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The Dance Between Instrumentals and Visuals: An Opinion Piece

Apr 25, 2021 09:00AM ● By Anand Subramanian

Figure 1 - Gustavo Santaolalla. Source- Google

Choosing the path of a visual artist has come with its fair share of challenges. Whether it was creative blocks or bombardment of mediocrity, I  always had a sense of incompleteness. I found myself standing alone, surrounded by chaos. I would plug in my earphones in an attempt to vacate reality. However, in this isolation, I found a small ray of light. I followed it, and it led me to the end of chaos. There were new beginnings, new possibilities, and a new life ahead. This is how I felt when I listened to Gustavo Santaolalla “At the Ghat” (Dhobi Ghat) for the first time. It was my turning point, beginning the dance between visuals and instrumentals.

The first time I heard Gustavo Santaolalla was in the Indian movie Dhobi Ghat, directed by Kiran Rao. The story was intriguing and the characters were impeccable, but it was the music that attracted me the most.  In a lyric-addicted culture, Gustavo's instrumentals were a fresh take on scene enhancement and gave an open interpretation of every emotion reflected in the movie. It made me decide to explore my newfound curiosity for music.

After spending weeks drifting in Santaolalla’s discography, I began to see monochrome frames around me, as if his instrumentals were guiding my visuals towards a story. Inspired, I picked up my camera and began creating photographs that became a visual representation of the combination of his music and my aesthetics. A sense of completeness and growing curiosity started to develop in my mind, so I dug deeper and found other artists whose musical reach I considered to be beyond this world. Artists like Hans Zimmer, Siddhartha Khosla, Hammock, Sufjan Stevens, Mogwai, Eric Whitaker, Trent Reznor, Atticus Moss started to influence the way I saw the visual world. Every note and pitch was coming alive. Their music taught me the value of raw emotions.


Figure 2 - Shift in the creative process. Source - Photographed by Anand Subramanian 

Listening to instrumentals became a necessity during my visual workflow, making my creative output more flexible and unpredictable. It became a priority to portray reality with a mix of aesthetics and to widen the web of art. This opened up a new world of creative aspects for me, where one form of art influenced the other, completing each other and elevating them into new aspects of design forms without overlapping each other's rhythm. In every photographer's workflow, there is always music, because a silent mind can distract an artist easily.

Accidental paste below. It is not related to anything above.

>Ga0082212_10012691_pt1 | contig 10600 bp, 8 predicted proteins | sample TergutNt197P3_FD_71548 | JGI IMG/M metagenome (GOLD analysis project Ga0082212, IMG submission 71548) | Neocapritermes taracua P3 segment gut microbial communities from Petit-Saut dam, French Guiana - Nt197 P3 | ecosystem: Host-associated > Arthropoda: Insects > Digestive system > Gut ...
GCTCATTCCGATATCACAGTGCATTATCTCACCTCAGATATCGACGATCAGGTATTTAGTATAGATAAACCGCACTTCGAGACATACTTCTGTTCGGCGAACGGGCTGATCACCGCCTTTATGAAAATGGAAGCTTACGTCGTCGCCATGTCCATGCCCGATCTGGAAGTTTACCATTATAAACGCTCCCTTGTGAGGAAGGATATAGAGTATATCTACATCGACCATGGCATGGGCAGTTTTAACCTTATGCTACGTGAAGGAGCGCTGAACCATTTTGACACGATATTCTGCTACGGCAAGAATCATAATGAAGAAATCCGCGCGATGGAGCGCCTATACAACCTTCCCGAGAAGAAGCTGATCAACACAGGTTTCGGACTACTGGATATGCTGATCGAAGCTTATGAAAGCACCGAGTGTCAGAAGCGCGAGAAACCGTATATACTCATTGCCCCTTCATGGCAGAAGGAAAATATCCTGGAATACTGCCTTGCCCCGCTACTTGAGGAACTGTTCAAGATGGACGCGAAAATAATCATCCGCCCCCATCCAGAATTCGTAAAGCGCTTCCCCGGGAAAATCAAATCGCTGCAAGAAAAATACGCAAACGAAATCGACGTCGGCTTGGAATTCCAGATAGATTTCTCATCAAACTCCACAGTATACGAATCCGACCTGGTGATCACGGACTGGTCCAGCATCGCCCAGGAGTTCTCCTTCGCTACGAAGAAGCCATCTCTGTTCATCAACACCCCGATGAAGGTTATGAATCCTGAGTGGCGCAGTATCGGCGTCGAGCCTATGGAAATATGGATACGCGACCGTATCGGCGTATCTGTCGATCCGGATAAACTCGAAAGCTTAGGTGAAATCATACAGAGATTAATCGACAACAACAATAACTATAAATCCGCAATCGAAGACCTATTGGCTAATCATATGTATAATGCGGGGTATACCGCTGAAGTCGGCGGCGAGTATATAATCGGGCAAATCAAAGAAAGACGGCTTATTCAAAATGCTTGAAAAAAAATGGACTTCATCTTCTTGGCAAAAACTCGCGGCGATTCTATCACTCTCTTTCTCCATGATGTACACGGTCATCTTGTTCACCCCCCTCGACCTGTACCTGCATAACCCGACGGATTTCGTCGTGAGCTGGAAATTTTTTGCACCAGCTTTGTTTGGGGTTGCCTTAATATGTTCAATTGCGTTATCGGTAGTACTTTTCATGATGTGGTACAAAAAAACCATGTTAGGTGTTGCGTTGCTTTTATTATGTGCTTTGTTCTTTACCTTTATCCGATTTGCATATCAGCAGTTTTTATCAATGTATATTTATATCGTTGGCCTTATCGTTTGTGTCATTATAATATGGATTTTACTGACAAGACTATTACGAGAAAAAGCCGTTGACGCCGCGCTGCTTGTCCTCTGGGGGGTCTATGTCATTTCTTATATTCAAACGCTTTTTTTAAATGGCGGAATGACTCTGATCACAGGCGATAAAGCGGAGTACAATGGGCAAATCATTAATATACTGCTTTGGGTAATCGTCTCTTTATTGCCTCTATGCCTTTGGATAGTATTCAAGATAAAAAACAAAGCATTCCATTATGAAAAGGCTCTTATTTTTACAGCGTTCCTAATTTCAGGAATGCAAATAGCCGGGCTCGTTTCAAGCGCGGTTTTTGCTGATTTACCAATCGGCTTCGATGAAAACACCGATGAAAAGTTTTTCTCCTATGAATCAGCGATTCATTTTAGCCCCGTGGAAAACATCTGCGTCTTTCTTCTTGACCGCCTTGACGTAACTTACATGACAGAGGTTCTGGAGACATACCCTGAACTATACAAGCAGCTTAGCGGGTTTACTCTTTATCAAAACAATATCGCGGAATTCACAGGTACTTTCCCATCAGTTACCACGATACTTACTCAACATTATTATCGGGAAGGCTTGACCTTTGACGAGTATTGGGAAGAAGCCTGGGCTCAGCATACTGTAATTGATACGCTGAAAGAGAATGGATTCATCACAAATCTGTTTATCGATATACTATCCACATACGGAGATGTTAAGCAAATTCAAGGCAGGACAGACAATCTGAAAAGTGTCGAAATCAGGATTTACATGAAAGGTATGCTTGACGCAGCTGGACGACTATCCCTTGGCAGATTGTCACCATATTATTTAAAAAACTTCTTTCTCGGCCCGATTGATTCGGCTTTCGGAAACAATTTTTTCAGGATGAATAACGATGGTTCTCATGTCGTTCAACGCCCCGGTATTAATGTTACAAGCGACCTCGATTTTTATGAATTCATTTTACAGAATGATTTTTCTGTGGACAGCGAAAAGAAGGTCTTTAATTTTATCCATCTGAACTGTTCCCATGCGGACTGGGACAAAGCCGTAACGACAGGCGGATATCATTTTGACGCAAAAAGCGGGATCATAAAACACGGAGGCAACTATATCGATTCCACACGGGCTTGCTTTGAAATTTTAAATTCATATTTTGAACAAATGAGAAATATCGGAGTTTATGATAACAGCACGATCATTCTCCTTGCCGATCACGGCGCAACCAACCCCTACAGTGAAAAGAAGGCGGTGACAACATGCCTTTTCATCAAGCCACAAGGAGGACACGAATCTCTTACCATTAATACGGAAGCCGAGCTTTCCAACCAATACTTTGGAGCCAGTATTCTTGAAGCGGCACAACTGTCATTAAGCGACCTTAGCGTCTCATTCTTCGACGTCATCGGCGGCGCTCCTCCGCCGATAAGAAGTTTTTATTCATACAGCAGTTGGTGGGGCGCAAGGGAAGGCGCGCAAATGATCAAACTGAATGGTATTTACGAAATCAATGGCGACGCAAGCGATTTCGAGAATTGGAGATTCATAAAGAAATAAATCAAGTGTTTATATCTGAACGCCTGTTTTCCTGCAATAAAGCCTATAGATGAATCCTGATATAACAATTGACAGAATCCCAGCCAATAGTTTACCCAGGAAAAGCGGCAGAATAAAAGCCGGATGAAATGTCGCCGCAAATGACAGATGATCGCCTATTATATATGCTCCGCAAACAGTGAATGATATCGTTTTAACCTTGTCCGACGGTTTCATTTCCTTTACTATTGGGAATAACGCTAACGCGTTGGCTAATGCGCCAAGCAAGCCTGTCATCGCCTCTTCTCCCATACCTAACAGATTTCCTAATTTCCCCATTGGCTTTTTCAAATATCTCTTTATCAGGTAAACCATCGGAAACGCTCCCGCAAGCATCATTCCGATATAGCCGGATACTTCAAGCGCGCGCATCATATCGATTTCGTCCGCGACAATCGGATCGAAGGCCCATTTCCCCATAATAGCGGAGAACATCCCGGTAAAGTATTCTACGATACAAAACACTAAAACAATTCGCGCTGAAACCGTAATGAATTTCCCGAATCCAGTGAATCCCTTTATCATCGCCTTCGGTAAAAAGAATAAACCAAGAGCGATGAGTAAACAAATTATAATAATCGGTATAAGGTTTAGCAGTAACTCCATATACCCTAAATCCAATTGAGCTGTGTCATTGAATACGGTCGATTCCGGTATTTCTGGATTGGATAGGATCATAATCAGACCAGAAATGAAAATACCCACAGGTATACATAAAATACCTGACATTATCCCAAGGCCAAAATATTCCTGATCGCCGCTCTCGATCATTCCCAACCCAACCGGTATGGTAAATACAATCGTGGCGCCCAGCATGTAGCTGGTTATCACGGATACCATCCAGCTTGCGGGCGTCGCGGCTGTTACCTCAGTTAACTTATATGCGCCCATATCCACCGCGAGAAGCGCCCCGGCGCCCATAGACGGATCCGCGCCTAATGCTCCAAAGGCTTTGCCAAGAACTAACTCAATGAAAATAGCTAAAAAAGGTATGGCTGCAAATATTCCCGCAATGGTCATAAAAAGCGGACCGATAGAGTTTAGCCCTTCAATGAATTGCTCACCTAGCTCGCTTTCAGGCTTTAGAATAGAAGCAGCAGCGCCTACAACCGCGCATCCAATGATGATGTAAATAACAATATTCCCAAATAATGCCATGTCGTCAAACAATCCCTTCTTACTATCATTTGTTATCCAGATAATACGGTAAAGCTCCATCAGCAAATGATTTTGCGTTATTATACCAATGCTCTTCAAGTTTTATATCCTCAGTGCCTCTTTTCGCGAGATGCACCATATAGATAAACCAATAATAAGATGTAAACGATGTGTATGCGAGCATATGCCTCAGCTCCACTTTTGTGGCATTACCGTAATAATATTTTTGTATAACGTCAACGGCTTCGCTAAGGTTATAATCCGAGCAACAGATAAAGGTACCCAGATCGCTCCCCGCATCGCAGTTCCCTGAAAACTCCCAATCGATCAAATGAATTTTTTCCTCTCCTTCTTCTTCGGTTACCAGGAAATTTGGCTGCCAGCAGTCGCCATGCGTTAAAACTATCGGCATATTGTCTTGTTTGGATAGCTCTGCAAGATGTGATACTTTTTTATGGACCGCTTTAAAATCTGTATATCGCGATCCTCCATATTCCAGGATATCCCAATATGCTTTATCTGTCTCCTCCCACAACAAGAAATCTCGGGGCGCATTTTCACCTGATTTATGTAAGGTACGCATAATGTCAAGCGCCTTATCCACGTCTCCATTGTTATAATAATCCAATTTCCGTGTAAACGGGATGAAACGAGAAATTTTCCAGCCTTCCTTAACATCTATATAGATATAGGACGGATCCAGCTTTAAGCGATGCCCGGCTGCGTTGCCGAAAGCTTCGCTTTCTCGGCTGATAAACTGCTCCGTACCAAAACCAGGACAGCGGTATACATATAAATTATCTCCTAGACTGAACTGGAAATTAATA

Figure 3 -New way of seeing visuals. Source - Photographed by Anand Subramanian


Audiences will always see the photograph, its depth, its subject, its light, and its emotion. But, behind all the visual elements, they will never hear the music that made the image impactful, emotional, and memorable. Behind every image there is music that is lurking around the photographer's mind, pushing the right buttons, and continuing the dance between instrumentals and visuals.





 Anand Subramanian is a freelance photographer and content writer based out of Tamil Nadu, India. Having a background in Engineering always made him curious about life on the other side of the spectrum. He leapt forward towards the Photography life and never looked back. Specializing in Documentary and  Portrait photography gave him an up-close and personal view into the complexities of human beings and those experiences helped him branch out from visual to words. Today he is mentoring passionate photographers and writing about the different dimensions of the art world.


Read more from Anand Subramanian:


What 'This Is Us' Taught Me About Masculinity and Fatherhood

My 14-day Marriage with COVID-19

The Reality Of Dreams and Existentialism - Pixar’s “Soul” Movie